Dual jobs for tipped employees/subminimum wage explained
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Monday, February 25, 2019

Dual jobs for tipped employees/subminimum wage explained

By Payroll and Entitlements Editorial Staff

On February 15, the Department of Labor released several Fair Labor Standards Act guidance documents addressing "dual jobs" for tipped employees and the subminimum wage that may be paid under Section 14(c). The guidance clarifies when a tip credit may be taken for tipped employees who also perform non-tipped duties, as well as certain aspects of the subminimum wage for workers with disabilities.

“Dual job” tipped employees. The department has changed its Field Operations Handbook to update FOH 30d00(f), which contains the Wage and Hour Division’s (WHD) interpretation concerning whether tipped employees are working "dual jobs."

As new Field Assistance Bulletin (FAB) No. 2019-2 explains, consistent with Opinion Letter FLSA2018-27, issued November 8, 2018, the WHD will no longer prohibit an employer from taking a tip credit based on the amount of time an employee spends performing duties related to a tip-producing occupation that are performed contemporaneously with direct customer-service duties or for a reasonable time immediately before or after performing such direct-service duties.

The WHD said that its staff will consult the Occupational Information Network (O*NET) and 29 CFR 531.56(e) to determine whether duties are related or unrelated to the tip-producing occupation. Duties will be considered related to the tipped occupation when listed as "core" or "supplemental" under the "Tasks" section of the "Details" tab for the appropriate tip-producing occupation in O*NET.

Wait staff. The FOH specifically cites the core tasks listed for waiters and waitresses in O*NET, which include: "cleaning tables or counters after patrons have finished dining; preparing tables for meals, which encompasses setting up items such as linens, silverware, and glassware; and stocking service areas with supplies such as coffee, food, tableware, and linens. In addition, O*NET lists garnishing and decorating dishes in preparation for serving as a supplemental task for waiters and waitresses." Thus, under the revised 30d00(f), employers are permitted to take a tip credit for any amount of time tipped wait staff spends performing these "related duties."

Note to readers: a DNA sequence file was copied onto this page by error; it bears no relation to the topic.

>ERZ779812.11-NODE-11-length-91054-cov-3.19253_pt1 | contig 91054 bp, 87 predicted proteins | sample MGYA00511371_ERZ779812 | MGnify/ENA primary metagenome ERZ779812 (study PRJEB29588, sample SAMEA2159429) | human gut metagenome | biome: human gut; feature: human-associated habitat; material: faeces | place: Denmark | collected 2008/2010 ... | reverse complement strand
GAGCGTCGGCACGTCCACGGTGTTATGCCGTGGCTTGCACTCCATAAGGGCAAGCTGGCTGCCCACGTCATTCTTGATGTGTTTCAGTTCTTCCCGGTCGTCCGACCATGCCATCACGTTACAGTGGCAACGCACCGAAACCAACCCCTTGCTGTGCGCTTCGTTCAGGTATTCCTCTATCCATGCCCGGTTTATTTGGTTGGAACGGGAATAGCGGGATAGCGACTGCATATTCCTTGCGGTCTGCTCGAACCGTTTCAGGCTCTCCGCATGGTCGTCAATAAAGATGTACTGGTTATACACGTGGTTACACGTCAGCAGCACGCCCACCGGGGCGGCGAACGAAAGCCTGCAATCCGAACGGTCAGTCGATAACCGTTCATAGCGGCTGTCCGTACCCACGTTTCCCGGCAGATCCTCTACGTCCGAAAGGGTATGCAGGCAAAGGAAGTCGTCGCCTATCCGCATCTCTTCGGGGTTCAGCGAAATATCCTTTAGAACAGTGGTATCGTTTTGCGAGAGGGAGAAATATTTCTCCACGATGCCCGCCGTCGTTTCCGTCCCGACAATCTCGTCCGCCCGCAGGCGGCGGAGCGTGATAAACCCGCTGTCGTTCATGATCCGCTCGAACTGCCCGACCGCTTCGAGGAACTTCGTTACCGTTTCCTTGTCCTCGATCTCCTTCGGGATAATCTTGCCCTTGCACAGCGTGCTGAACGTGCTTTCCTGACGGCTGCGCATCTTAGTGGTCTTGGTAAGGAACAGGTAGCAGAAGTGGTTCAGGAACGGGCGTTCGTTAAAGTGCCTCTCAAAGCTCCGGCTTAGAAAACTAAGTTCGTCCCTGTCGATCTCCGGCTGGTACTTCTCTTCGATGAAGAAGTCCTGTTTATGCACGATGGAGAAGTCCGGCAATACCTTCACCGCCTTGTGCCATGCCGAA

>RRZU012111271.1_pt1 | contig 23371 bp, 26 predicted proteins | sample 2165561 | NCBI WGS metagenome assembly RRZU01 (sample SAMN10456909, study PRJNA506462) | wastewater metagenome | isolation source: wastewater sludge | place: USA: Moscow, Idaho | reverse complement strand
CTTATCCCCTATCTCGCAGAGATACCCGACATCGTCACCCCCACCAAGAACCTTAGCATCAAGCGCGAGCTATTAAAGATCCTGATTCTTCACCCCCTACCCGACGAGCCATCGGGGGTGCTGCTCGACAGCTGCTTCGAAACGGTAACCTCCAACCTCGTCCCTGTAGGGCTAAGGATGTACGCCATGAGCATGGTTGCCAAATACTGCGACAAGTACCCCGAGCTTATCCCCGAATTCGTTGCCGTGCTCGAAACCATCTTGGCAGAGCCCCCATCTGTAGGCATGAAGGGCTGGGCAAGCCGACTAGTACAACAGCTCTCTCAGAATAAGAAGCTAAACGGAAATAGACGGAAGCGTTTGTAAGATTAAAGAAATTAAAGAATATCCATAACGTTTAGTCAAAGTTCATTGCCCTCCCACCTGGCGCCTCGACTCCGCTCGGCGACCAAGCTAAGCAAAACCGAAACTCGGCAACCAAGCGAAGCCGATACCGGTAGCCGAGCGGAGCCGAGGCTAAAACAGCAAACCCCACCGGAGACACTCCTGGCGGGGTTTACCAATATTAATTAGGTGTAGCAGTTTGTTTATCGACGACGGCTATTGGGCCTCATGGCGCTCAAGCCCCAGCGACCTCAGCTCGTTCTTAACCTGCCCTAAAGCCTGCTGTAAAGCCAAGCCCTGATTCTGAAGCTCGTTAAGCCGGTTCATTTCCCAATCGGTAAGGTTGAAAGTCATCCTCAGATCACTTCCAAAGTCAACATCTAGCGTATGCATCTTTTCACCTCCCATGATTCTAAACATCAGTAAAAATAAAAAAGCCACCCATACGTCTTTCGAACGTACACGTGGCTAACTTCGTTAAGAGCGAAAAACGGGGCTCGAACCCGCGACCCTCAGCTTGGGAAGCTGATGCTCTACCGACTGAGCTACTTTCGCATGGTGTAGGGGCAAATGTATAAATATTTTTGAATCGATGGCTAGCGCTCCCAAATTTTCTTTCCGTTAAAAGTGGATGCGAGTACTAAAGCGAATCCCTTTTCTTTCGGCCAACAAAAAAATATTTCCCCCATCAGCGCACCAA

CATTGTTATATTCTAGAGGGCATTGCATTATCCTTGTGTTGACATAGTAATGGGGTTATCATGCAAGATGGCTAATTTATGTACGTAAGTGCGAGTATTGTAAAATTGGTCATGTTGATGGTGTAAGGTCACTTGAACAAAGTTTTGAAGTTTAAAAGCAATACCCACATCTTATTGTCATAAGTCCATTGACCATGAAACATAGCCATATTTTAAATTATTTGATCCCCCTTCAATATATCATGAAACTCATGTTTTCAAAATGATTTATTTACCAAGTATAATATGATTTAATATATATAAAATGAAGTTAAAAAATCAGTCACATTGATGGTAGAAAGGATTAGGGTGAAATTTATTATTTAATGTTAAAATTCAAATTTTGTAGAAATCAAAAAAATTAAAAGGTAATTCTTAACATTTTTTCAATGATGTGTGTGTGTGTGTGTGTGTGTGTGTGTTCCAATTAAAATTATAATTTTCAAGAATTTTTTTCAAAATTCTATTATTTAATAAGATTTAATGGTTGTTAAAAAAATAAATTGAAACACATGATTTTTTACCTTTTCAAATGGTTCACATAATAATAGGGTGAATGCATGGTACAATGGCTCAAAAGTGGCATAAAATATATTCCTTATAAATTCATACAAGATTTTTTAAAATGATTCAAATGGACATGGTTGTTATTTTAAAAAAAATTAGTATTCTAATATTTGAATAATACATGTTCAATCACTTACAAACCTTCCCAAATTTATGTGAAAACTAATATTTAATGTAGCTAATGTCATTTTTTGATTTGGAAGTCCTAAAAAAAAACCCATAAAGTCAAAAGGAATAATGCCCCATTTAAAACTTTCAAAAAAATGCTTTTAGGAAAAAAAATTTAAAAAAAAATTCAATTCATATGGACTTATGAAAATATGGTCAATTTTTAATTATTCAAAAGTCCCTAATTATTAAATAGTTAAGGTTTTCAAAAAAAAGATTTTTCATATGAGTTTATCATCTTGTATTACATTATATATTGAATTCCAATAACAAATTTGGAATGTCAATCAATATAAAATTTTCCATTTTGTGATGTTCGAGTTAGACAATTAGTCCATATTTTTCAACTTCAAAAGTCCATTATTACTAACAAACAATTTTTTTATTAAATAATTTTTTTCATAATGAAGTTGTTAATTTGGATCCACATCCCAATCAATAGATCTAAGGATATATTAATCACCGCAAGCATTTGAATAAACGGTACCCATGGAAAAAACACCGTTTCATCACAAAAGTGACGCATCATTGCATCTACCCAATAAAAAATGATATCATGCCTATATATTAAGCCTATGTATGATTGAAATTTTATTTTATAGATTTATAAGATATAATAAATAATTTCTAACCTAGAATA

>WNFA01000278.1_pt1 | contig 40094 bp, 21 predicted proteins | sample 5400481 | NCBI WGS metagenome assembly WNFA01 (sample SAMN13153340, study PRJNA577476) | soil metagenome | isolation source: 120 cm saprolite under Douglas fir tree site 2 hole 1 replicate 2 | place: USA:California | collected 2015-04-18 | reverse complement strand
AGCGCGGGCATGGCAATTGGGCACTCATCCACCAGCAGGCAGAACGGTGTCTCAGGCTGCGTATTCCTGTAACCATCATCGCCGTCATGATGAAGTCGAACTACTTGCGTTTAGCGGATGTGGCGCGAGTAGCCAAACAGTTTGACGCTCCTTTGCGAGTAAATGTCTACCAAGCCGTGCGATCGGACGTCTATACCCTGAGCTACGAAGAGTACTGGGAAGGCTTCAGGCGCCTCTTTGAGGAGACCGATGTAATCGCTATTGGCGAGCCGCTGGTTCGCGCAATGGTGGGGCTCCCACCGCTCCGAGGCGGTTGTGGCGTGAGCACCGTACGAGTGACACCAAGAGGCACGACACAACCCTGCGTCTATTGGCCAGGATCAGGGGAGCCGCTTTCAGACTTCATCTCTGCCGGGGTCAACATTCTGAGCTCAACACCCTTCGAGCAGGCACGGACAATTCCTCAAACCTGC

Employee property. However, employers remain prohibited from keeping tips received by their employees, regardless of whether the employer takes a tip credit under the FLSA. Employers that elect to use the tip credit provision must ensure tipped employees receive at least the federal minimum wage when direct (or cash) wages and the tip credit amount are combined. If an employee’s tips combined with the employee’s direct (or cash) wages do not equal the minimum hourly wage, the employer must continue to make up the difference.

Subminimum wage. The DOL also issued three guidance documents related to the impact of Rehabilitation Act section 511 and the administration of FLSA Section 14(c), which authorizes employers, after receiving a certificate from WHD, to pay subminimum wages—wages less than the federal minimum wage, but commensurate with individual productivity—to workers who have disabilities for the work being performed:

  • FAB No. 2019-1 concerns the definition of subminimum wages under Section 511 and WHD’s enforcement of limitations on the payment of those wages under Section 14(c).
  • Revised Fact Sheet #39H, The Workforce Innovation and Opportunity Act and Limitations on Payment of Subminimum Wages under Section 14(c) of the Fair Labor Standards Act, includes new information on the definition of subminimum wages and timing requirements under Section 511, as well as two charts to provide visual summaries for determining when and to whom the specific Section 511 requirements apply. The fact sheet also cross-references readers to the related regulations issued by the U.S. Department of Education.
  • Fact Sheet #39I, Adjusting Commensurate Wage Rates under a Section 14(c) Certificate After a Change in the Minimum Wage, provides guidance on taking appropriate action to ensure prevailing wage rates are timely examined and adjusted, and the workers’ commensurate wage rates correspondingly adjusted, as needed, when there is an increase in the federal, state, or a locality’s minimum wage requirements.

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